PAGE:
Lament For Apodocca [Poem]

XIX. LAMENT FOR APODOCCA.
By A.D. Russell

Oh, Abercromby sailed the sea,
With Harvey at his side,
Until they came to Trinity,
Upon the weltering tide.
They sailed in at the Dragon's Mouth,
By Madam Teteron's Rock-a,
And there in Chaguaramas Bay,
They came on Apodocca.

Oh, Apodocca sleeps so sound.
Who'll waken Apodocca?

"Up, up, my lads! 'Tis broad daylight,
This is no time for slumber;
Here be our dreaded foes in sight.
And more than thrice our number.
'Tis vain to fly, to fight is vain;
Was ever such a sore fix?
Their ships are all about us here,
And twenty-four to our six."

Oh, Apodocca slept so sound,
Who's wakened Apodocca?

What means yon flush across the hills?
What means yon murky veil?
'Tis not the red of immortelles,
'Tis not the rain clouds' trail.
The landscape fair is darkened o'er,
The hills are in eclipse ;
"To save them from our hands, my lads,
The Spaniard 's burnt his ships! "

Oh, Apodocca's wide awake,
You won't catch Apodocca !

p. 81


What s brighter than the levin-brand?
What's louder than the thunder ?
'Tis Spain's proud flagship blowing up,
Her timbers rent asunder.
She sinks, her Admiral sinks with her,
He's flung his life away . . . .
Now he sleeps sound (as he was wont),
In Chaguaramas Bay !

Oh, Apodocca sleeps so sound,
Who'll waken Apodocca?


NOTES.

Were falsification ever admissible in art — a supposition
which personally we deny — it would doubtless be for the
purpose of heightening actual events. That is what Scribbler
tries to do here.

French privateers had been making the West Indies un-
pleasant for English merchantmen. England, therefore, sent
out a considerable fleet, to which the Spanish fleet and land
forces could make no effective resistance. Under the circum-
stances, Admiral Apodocca burnt his ships, to prevent their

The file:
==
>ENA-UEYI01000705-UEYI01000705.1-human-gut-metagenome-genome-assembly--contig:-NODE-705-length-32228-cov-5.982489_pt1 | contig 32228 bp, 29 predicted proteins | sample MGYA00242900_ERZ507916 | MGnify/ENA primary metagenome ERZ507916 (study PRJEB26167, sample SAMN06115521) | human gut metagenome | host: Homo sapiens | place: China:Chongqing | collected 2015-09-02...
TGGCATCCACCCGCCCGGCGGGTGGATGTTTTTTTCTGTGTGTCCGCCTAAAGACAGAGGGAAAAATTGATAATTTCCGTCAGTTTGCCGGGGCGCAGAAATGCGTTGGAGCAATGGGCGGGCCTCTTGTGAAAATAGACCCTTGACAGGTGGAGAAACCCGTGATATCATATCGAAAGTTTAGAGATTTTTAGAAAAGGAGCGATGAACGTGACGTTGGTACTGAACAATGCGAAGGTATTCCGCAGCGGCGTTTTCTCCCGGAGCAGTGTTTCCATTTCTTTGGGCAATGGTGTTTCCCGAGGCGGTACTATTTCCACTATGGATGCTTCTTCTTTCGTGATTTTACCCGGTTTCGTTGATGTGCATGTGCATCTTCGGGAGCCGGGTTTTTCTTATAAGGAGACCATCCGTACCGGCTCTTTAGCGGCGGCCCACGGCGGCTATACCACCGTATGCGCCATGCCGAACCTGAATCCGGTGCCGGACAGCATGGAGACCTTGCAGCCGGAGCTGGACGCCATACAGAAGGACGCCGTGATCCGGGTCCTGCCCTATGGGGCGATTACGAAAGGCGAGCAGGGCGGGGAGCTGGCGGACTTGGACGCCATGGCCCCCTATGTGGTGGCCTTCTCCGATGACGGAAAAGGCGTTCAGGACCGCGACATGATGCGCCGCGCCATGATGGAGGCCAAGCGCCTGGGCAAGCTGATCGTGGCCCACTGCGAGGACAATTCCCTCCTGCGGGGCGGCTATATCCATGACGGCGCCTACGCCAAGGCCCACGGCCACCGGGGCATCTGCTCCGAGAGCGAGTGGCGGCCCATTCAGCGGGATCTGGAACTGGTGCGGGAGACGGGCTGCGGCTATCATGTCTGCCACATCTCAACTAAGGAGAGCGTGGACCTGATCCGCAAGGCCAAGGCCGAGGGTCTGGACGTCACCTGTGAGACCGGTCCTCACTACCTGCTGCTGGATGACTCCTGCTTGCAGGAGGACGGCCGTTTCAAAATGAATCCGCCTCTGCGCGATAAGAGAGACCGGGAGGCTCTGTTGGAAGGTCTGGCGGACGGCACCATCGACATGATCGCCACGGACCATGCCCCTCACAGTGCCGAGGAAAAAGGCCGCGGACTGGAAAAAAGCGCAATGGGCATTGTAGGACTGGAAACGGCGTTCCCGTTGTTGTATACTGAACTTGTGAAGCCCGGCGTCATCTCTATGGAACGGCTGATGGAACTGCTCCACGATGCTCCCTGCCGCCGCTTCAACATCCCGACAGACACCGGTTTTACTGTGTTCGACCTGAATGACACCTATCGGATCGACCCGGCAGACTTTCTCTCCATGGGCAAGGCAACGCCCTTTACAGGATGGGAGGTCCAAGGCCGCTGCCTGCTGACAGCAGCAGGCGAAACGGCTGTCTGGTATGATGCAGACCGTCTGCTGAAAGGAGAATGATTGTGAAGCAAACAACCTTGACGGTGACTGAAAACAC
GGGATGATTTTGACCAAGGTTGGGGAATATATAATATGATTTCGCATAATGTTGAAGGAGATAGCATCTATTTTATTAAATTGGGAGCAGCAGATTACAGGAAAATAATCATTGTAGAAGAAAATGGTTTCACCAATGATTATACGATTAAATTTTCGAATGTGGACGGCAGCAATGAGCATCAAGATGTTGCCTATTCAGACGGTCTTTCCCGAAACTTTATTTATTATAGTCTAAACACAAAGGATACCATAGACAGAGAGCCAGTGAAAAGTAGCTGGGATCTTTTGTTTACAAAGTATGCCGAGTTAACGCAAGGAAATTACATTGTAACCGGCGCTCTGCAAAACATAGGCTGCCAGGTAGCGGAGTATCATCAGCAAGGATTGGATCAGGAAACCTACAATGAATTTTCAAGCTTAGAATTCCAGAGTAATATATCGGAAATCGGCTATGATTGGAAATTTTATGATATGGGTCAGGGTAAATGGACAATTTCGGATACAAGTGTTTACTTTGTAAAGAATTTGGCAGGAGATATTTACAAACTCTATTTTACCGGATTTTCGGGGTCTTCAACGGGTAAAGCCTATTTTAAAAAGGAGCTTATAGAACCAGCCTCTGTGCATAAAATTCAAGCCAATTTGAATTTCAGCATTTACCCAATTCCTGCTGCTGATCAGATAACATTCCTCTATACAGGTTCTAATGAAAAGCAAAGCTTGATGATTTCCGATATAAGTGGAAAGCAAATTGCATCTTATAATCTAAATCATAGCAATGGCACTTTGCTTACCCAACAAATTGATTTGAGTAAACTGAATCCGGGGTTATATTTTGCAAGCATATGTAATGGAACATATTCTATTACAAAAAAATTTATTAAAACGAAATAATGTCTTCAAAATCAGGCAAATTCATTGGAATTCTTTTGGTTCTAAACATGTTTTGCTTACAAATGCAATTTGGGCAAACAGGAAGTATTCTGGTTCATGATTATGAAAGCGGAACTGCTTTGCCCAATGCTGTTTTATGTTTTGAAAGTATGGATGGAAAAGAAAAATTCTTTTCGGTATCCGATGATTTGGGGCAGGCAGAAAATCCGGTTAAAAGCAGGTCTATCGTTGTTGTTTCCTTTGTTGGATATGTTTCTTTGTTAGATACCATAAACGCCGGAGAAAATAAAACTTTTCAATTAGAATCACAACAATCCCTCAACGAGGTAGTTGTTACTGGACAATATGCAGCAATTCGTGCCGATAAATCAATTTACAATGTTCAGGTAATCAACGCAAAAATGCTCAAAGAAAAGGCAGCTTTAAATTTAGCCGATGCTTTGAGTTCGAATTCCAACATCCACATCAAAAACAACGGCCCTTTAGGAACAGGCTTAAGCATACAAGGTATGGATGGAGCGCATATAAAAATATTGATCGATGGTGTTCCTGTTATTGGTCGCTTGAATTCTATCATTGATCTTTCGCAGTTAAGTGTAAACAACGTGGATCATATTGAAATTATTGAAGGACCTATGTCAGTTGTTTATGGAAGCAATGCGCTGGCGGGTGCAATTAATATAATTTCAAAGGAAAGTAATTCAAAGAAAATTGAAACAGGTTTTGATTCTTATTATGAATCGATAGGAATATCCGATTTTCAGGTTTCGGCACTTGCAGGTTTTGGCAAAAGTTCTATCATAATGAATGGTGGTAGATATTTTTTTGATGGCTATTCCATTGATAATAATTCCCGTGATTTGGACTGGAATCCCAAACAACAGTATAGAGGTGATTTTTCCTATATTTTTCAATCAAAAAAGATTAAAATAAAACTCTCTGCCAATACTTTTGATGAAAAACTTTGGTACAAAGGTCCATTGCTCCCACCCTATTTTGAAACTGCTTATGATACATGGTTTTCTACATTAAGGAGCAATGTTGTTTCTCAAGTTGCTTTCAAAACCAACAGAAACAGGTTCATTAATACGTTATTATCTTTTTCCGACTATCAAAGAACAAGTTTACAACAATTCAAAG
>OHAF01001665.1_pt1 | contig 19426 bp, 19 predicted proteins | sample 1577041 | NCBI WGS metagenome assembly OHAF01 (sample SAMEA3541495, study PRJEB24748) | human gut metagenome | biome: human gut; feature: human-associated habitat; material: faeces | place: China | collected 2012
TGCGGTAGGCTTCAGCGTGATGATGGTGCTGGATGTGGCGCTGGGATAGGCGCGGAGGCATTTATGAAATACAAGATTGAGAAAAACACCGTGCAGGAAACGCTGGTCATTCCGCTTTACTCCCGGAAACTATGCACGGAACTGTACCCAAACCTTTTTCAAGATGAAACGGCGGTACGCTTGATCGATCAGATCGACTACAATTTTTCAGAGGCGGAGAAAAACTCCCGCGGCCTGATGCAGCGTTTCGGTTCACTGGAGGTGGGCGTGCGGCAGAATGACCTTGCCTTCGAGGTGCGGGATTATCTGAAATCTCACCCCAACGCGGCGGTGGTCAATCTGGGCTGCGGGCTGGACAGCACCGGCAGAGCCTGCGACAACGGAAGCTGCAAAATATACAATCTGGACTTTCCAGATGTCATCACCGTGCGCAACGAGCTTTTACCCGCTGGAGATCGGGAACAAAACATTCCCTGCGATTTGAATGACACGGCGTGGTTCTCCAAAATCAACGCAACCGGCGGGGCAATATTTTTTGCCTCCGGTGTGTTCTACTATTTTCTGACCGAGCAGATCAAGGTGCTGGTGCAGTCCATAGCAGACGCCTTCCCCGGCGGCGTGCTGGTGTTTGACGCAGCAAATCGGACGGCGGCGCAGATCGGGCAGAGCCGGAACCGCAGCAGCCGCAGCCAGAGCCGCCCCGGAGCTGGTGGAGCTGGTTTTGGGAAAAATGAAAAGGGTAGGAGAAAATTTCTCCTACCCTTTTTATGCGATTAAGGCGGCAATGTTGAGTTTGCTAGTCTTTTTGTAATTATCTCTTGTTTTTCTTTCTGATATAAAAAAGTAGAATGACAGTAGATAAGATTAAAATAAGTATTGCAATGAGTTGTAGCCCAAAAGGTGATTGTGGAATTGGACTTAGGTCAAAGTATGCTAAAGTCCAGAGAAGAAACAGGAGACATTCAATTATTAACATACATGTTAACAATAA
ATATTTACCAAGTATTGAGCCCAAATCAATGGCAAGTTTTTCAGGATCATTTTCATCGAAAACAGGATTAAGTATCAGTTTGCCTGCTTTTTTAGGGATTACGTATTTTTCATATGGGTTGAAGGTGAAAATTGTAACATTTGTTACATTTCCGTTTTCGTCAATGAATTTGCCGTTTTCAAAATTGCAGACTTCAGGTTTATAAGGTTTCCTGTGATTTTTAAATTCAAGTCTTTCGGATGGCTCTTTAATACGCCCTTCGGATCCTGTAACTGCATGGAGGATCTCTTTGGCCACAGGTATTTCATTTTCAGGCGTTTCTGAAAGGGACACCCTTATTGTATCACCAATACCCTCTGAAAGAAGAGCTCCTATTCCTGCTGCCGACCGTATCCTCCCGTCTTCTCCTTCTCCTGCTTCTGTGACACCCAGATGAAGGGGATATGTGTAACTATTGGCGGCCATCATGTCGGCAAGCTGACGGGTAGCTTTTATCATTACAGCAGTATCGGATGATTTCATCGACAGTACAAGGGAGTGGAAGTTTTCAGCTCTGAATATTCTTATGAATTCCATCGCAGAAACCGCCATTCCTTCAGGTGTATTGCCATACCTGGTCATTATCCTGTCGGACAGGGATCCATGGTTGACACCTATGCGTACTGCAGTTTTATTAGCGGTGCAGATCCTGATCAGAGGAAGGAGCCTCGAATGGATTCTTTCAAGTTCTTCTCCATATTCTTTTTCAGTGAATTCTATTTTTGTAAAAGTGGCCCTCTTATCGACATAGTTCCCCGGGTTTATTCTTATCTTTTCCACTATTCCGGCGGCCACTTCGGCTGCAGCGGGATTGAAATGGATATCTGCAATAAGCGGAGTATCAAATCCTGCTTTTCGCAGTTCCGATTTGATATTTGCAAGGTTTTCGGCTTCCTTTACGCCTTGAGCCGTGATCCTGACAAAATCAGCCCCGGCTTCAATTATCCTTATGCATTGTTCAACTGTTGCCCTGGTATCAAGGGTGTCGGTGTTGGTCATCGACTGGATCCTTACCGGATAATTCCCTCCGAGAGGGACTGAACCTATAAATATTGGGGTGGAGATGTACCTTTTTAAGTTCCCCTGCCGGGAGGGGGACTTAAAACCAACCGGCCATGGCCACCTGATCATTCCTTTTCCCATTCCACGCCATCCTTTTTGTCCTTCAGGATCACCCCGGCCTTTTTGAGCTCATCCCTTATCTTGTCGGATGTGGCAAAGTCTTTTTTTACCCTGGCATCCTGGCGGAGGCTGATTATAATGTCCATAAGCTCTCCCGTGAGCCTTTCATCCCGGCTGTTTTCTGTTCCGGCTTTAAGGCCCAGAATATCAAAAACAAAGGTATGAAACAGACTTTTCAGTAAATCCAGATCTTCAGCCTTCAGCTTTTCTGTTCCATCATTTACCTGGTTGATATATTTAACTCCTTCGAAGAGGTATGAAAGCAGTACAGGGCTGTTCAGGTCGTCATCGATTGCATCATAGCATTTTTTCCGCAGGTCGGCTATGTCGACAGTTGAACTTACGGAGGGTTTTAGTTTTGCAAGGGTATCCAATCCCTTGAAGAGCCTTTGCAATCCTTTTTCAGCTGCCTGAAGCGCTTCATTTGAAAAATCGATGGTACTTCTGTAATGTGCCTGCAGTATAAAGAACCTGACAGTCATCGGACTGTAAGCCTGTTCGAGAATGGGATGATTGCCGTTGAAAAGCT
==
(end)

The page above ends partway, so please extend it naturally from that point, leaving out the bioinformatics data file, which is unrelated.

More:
falling into the enemy's bands, and Governor Chacon surrendered
the island. Tried by Council of War in Spain, both were
honourably acquitted.

Something dignified, something majestic, we conceive,
could have been made out of these facts. The unruffled Chacon,
the impetuous Apodocca — burning with fury, then burning
his ships; how fine a contrast for artistic delineation!

What does Scibbler do? He makes Admiral Apodocca
blow himself up in his flag-ship. Why? To heighten the
effect, to give him a fictitious instead of a real heroism. — But
hullo! What is here?

"Apodocca sleeps so sound, who'll waken Apodocca?"

A sluggard and a hero at the same time! What kind of
combination is that?

p. 82


When I spoke to Scribbler about it, he explained to me
that Spaniards were brave by universal consensus; but that
by universal consensus, also, they were indolent. Manana,
manana
. That was their motto . . . .

I feel inclined to write "A Lament for Mr. Scribbler." I
should be much more comfortable, were he here to enjoy
personally any attentions which may be going. — The Spanish
element in the island is still a thing to be reckoned with.

"Abercromby, Harvey." Sir Ralph Abercromby, K.B., and
Rear-Admiral Harvey commanded respectively the land and
naval forces employed. — The Capitulation was signed 18th
February, 1797.

"Immortelle." A tall tree planted to shade cocoa. In
December it sheds its leaves, and from then on to February
is ablaze with vivid red flowers. Wax-like and delicate.
Gorgeous ! There is no other expression to describe the effect.
Cocoa-growing districts, such as Montserrat, are luminous for
miles around.
I.

p. 83

SOURCE: Legends of the Bocas, Trinidad. By A.D. Russell, London: Cecil Palmer, 1922. pp. 81-83

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"Patria est communis omnium parens" - Our native land is the common parent of us all. Keep it beautiful, make it even more so.

Blessed is all of creation
Blessed be my beautiful people
Blessed be the day of our awakening
Blessed is my country
Blessed are her patient hills.

Mweh ka allay!
Guanaguanare

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